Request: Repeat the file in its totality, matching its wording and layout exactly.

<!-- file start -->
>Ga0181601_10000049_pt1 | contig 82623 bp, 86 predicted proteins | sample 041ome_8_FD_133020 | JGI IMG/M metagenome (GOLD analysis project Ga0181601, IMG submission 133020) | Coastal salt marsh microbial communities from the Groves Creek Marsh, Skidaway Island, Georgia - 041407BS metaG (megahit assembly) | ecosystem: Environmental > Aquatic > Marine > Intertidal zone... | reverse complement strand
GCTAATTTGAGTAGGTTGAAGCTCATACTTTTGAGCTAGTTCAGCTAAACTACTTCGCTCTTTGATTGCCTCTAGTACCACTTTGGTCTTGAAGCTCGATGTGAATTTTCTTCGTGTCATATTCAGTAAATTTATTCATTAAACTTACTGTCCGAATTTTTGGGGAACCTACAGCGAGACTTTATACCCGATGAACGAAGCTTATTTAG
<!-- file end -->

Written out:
>Ga0181601_10000049_pt1 | contig 82623 bp, 86 predicted proteins | sample 041ome_8_FD_133020 | JGI IMG/M metagenome (GOLD analysis project Ga0181601, IMG submission 133020) | Coastal salt marsh microbial communities from the Groves Creek Marsh, Skidaway Island, Georgia - 041407BS metaG (megahit assembly) | ecosystem: Environmental > Aquatic > Marine > Intertidal zone... | reverse complement strand
GCTAATTTGAGTAGGTTGAAGCTCATACTTTTGAGCTAGTTCAGCTAAACTACTTCGCTCTTTGATTGCCTCTAGTACCACTTTGGTCTTGAAGCTCGATGTGAATTTTCTTCGTGTCATATTCAGTAAATTTATTCATTAAACTTACTGTCCGAATTTTTGGGGAACCTACAGCGAGACTTTATACCCGATGAACGAAGCTTATTTAG